The Movie Waffler Superman Summer - Superman: The Movie (1978) | The Movie Waffler

Superman Summer - Superman: The Movie (1978)

Directed by: Richard Donner
Starring: Christopher Reeve, Margot Kidder, Gene Hackman, Marlon Brando, Ned Beatty, Jackie Cooper, Glenn Ford, Trevor Howard, Valerie Perrine, Terence Stamp, Phyllis Thaxter, Susannah York

The Man of Steel had been vacant from the big screen for close to thirty years when the father/son producing team of Alexander and Ilya Salkind decided it was time to bring him back.

They had tasted success in the mid-seventies with "The Three Musketeers" and it's sequel "The Four Musketeers". The two movies had been shot simultaneously and they decided to apply the same method to "Superman: The Movie" and it's follow-up. Hot off the success of "The Omen", Richard Donner was hired to direct both movies but ended up being kicked off the second film (more on that later). Himself and the five screen-writers on the whole do a good job of making this an engrossing tale but it's really just a primer for the far superior sequel.
The movie is at it's best in the opening third where we get to see the origin of our hero. We see three criminals (Stamp, Douglas and O'Halloran) cast into outer space by Jor-El (Brando), one of the leaders of the planet Krypton. This sets up the plot-line of the second movie and is the last we see of the trio here. Jor-El is a sort of intergalactic Al Gore who fails to convince the rest of Krypton's leaders of the planet's impending doom. To save his infant son, he places the child in a craft and sends him to the one planet where he thinks he stands the greatest chance: Earth. The infant crash-lands in Smallville, a midwest town, where he is adopted by the Kents, played by Ford and Thaxter, who name him Clark. The following scenes are great, detailing Clark's struggle to fit in as a teen, and are shot superbly by Geoffrey Unsworth, evoking an Edward Hopper look to the fictional town. Unsworth sadly passed away before the film was released and the movie is dedicated to his memory.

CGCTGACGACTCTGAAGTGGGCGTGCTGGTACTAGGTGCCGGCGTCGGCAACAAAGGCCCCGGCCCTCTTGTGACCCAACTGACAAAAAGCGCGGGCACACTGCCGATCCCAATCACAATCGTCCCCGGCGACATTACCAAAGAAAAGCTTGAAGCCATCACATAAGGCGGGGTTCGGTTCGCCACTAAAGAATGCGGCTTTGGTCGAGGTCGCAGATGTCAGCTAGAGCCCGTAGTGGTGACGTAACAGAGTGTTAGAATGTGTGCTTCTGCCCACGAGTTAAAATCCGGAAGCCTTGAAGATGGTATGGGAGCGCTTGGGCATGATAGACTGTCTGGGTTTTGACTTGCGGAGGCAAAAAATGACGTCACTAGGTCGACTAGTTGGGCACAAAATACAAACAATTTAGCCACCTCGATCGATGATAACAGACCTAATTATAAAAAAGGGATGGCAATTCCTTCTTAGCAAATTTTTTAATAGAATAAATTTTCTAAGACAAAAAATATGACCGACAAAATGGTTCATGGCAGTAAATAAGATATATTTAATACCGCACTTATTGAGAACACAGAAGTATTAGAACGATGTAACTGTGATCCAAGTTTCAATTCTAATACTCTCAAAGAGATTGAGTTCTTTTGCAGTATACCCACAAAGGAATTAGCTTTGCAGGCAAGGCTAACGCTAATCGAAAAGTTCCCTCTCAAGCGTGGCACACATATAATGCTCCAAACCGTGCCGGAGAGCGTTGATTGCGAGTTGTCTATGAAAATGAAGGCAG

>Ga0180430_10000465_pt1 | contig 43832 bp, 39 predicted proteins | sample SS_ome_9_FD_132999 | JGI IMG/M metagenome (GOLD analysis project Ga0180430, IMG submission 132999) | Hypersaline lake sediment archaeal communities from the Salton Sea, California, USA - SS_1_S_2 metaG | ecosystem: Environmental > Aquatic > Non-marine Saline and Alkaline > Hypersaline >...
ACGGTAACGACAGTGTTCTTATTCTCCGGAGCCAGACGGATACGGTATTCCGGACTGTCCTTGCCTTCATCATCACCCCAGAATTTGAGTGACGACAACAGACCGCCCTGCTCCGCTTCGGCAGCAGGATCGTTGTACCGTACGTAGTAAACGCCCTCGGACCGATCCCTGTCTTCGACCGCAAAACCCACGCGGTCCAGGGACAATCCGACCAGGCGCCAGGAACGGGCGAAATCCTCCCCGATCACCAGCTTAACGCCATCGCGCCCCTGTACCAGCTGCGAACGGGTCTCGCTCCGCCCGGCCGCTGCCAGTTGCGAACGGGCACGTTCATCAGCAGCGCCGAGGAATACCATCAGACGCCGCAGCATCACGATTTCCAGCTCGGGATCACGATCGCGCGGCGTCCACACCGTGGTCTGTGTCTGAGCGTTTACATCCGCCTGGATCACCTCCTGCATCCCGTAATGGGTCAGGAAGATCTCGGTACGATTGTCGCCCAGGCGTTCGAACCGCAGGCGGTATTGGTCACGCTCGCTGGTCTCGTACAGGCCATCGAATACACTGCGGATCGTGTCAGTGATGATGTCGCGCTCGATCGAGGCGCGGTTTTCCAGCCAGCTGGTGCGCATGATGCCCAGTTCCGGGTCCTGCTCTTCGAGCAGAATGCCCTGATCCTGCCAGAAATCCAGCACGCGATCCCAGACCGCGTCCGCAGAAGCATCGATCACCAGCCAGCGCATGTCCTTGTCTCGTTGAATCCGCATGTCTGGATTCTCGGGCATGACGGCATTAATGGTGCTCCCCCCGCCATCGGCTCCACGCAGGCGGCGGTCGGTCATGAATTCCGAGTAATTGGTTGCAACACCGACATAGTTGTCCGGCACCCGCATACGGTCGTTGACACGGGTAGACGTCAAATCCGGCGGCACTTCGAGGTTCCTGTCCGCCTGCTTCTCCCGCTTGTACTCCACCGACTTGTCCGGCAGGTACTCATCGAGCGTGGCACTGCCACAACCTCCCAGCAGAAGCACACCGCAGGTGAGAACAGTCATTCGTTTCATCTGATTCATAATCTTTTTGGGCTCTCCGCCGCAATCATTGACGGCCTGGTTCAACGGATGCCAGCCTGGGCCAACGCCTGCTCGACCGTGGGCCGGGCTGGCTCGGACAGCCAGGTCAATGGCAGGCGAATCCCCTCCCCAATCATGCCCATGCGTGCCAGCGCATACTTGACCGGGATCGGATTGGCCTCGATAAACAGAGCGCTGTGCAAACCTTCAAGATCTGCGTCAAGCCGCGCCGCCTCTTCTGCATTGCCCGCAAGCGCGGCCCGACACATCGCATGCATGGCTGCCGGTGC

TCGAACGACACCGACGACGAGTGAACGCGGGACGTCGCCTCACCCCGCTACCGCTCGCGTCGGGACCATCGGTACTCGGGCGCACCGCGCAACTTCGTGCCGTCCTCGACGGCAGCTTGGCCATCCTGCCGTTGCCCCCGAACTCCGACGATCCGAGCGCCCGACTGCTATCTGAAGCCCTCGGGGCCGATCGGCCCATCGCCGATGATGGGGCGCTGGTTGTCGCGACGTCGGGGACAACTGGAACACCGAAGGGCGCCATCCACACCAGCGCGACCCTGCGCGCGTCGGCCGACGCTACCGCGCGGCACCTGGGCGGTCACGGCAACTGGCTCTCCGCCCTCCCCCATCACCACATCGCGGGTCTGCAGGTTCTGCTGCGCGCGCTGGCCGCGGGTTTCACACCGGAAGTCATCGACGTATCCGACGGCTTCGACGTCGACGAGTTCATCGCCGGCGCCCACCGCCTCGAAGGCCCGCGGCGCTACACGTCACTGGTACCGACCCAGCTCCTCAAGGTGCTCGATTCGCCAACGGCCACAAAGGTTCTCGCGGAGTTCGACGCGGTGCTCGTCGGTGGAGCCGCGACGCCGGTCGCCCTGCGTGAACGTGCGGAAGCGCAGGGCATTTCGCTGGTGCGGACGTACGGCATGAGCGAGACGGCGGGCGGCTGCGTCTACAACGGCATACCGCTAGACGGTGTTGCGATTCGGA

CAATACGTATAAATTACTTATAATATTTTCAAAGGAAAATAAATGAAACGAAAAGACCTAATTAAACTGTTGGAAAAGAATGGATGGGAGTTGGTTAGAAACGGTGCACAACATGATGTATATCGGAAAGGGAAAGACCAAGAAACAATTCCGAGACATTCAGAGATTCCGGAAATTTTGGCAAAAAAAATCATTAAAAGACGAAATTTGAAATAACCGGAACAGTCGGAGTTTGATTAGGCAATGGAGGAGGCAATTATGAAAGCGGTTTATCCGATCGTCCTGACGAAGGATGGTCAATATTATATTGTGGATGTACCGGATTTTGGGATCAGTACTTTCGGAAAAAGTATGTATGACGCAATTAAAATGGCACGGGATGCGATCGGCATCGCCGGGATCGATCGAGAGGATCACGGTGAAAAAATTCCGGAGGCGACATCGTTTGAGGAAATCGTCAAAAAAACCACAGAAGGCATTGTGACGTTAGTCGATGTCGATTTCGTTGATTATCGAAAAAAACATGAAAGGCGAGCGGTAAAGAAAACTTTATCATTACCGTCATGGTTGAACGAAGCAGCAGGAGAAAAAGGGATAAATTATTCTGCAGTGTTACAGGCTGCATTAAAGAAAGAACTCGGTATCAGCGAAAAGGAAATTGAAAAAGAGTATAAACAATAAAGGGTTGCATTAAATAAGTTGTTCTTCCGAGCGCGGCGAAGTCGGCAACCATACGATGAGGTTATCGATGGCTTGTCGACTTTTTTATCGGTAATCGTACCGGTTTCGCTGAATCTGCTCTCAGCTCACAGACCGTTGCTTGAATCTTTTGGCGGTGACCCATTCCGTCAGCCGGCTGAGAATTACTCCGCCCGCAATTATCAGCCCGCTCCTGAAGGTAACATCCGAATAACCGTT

Following his adoptive Father's death, Clark travels to the North Pole where he discovers the Fortress of Solitude, a temple of sorts where he communicates with the spirit of Brando and spends over a decade developing his powers and learning of Earth culture. When he leaves as an adult he heads to the city of Metropolis, gets a job at The Daily Planet newspaper and meets Lois Lane (Kidder). The middle third of the movie is great fun, showing Superman thwarting various catastrophes around the city and developing his relationship with Lane.
Unfortunately the movie suffers in the final third when a plot is shoe-horned in involving a plan by evil genius Lex Luthor (Hackman) to send California into the sea, thus elevating the price of his property in Nevada. Hackman is great but his sidekick Beatty is incredibly annoying and the slapstick humor feels in contrast to the rest of the film. Compared to elsewhere in the movie, the effects on display in this climax are particularly poor and resemble a Gerry Anderson puppet production.
Today comic book movies seem afraid to actually be seen as comic book movies but this revels in the idea. The movie even opens with a boy leafing through a Superman comic. The panels on display tell us of the importance of The Daily Planet to the city of Metropolis. In this post News of the World era it's hard to think of a newspaper as a force for truth and justice but this movie was made in the aftermath of Watergate and journalists were seen as crusaders against corruption. Despite it's light tone, the movie brings up some topical issues such as environmentalism and immigration but most of all adoption. Superman is faced with the adoptee's dilemma, does he identify with his birth parents or those who raised him?
It may lose course towards the end but this is still a lot of fun and one of the all-time great blockbusters. Of course it really just whets the appetite as the main course was to follow two summers later.